Hymn to Glacier Peak is his last but one symphony. Initially this sounds similar to Mysterious Mountain but seraphic birdsong intervenes contrasting with the leathery nightmare chorus to be heard in Symphony No. 23 Ani. Birdsong also sings through the Love Song to Hinako middle movement. This echoes the coloratura voice of his wife Hinako Fujihara well known from recordings of earlier works. A dissonant chime sequence, oft repeated, appears in the final movement along with a ‘sword wind’ fugue typical from the Ninth Symphony (St Vartan) onwards. The music has the powerful surging ebb and flow of Vaughan Williams’ Concerto Grosso for massed strings.
The Mount St Helens symphony dates from 1982, two years after the most photographed eruption of all time. This is another flowing work but with very strong melodic interest especially for the woodwind. The second movement, Spirit Lake is alive with the chime of bells suggestive of worship and praise, together with his trademark pizzicato delicacy. There is also strong melodic material as in the oboe song at 1.22. The ‘eruption’ when it comes is groaned out by percussion and shuddering strings (2.19) with braying, snaking and somersaulting trombones (2.46) straight out of the phantasms of Symphony No. 19 Vishnu.
Storm on Mount Wildcat is a rare survival from the 1930s. The composer had destroyed most of his work from that era in a bonfire of manuscripts. This survived. The noisier parts of it remind me of two orchestral preludes to The Tempest: Sibelius’s and, a step or two closer to onomatopoeia, Gösta Nystroem’s. The element of aural naturalism is offset by a weaving temple dance.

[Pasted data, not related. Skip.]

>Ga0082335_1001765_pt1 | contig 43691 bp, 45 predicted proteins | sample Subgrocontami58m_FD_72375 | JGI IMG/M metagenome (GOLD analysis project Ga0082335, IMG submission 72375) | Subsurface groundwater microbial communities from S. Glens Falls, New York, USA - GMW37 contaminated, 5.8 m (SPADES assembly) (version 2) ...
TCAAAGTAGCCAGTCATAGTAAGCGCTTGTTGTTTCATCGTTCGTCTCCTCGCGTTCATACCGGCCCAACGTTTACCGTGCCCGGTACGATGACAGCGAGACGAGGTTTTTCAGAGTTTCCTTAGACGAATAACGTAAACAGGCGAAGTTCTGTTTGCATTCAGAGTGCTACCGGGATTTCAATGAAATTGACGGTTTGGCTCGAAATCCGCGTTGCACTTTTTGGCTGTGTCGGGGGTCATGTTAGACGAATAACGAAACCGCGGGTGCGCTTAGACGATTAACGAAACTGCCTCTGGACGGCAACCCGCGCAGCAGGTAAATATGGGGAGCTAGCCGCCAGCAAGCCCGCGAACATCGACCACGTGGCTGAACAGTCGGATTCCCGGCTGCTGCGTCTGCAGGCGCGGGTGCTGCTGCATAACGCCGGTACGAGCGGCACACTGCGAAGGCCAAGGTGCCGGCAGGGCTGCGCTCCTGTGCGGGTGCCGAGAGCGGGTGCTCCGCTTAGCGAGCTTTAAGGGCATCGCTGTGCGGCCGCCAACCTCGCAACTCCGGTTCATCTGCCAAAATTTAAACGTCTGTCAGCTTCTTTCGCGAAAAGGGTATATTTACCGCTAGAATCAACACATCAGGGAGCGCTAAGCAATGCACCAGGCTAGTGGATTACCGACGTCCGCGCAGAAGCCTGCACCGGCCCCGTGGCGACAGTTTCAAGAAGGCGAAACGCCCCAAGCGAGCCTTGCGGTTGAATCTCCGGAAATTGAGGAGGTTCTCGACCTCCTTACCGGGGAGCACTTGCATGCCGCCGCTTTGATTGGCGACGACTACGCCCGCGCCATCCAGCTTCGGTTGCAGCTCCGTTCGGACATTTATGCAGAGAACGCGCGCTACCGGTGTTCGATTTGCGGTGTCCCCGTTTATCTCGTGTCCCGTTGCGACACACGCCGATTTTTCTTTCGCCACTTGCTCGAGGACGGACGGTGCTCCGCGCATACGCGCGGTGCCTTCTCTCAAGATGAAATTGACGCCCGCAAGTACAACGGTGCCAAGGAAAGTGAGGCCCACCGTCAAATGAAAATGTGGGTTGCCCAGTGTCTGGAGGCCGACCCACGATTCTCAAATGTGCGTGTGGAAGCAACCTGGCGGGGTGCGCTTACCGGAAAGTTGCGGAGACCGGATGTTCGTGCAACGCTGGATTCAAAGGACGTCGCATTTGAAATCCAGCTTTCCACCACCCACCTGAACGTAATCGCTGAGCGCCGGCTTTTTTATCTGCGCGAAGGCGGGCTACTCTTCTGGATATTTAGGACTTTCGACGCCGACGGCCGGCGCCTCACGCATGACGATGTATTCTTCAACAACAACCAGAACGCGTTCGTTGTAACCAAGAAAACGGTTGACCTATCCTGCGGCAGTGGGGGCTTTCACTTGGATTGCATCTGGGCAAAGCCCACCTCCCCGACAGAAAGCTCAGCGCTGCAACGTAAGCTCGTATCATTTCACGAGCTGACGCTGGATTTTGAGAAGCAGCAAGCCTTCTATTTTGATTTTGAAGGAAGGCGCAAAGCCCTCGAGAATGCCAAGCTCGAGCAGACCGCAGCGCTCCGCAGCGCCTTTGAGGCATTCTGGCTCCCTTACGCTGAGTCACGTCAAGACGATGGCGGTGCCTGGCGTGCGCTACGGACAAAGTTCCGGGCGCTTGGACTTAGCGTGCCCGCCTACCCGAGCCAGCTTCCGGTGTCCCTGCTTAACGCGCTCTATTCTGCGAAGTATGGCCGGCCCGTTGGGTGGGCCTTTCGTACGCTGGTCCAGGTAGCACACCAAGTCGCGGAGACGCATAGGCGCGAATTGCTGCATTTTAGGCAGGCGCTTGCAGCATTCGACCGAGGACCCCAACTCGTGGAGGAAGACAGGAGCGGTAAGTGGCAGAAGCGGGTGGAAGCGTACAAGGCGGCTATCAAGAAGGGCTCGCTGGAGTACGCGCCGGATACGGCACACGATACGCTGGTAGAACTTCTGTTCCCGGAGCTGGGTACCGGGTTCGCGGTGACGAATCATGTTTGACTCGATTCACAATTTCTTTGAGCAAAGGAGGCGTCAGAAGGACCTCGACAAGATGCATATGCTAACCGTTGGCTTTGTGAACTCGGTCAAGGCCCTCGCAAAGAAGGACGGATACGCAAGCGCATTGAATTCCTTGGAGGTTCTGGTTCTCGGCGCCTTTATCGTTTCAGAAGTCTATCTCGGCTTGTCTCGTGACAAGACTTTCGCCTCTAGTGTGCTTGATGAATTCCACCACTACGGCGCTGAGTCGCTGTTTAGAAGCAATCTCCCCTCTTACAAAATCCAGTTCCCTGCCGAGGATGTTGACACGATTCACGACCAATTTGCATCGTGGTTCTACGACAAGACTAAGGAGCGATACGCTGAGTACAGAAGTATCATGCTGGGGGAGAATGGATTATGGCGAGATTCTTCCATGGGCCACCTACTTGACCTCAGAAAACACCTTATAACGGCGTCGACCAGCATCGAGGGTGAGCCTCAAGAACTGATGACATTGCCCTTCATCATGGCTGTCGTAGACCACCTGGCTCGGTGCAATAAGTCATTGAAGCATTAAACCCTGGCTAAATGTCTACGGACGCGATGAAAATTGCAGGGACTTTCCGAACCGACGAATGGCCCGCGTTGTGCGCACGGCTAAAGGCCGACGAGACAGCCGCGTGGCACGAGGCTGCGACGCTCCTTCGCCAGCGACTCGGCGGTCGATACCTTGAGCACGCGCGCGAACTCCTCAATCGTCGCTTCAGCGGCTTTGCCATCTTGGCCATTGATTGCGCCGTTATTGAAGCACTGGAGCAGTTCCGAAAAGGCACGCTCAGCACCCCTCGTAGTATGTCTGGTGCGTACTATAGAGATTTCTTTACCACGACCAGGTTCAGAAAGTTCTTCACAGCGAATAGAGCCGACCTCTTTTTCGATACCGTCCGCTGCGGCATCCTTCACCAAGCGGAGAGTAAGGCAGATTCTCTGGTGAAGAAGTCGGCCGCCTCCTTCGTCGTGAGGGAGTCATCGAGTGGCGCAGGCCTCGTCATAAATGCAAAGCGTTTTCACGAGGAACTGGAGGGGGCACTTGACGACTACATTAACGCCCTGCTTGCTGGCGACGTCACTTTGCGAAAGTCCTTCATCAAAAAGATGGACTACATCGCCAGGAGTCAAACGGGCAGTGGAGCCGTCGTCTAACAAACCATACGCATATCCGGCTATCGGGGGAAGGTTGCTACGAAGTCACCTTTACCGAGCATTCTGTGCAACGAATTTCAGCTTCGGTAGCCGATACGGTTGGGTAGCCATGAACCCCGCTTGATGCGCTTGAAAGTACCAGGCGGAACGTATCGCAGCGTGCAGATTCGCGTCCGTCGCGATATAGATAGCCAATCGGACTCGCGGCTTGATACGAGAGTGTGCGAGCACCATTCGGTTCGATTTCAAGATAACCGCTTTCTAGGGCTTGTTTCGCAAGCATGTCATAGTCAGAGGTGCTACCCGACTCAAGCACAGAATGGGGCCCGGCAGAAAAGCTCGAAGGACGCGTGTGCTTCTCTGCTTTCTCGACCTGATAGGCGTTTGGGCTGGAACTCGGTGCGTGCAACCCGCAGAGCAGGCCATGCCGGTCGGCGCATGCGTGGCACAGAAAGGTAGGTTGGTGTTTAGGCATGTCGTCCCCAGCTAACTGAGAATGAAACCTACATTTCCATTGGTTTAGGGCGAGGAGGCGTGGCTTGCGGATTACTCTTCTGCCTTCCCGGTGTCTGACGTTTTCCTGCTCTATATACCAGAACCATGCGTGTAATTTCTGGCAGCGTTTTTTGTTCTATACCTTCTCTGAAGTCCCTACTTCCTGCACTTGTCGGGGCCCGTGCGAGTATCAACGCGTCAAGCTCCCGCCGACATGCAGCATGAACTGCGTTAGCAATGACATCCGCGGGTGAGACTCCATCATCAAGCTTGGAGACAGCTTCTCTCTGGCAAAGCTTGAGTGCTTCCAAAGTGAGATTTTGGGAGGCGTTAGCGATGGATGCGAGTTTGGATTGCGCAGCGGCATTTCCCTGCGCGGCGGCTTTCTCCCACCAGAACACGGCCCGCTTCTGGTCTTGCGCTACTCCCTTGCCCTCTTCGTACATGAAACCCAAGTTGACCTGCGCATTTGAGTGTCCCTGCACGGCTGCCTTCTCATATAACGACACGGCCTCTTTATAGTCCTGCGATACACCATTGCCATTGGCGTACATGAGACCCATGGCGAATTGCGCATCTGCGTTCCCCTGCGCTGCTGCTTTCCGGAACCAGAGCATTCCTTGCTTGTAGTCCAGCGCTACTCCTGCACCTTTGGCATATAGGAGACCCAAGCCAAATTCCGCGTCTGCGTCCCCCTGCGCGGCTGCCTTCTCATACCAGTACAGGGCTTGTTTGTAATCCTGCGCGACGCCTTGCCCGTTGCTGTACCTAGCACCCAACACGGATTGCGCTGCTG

The composer’s widow, Hinako Fujihara, has done much to promote the composer’s music, singing in Celestial Canticle, Presentiment, Kanuko, Mysterious Harp, arias from the opera Pericles, the Sonata for soprano and harp, Symphony No. 38 and others. Mention of Fujihara and her aspiring celestial coloratura reminds me that two LP recordings from the 1980s appear never to have been reissued on CD. One involves Fujihara’s singing. It was the Symphony No. 47 titled Walla Walla played by the Walla Walla Symphony Orchestra conducted by Ray Lee Fiese. Fujihara was the singer. This, and another Hovhaness symphony LP, also from the Fujihara Record Company, seem never to have been reissued on CD. I do hope that someone will return to these recordings and make them available again.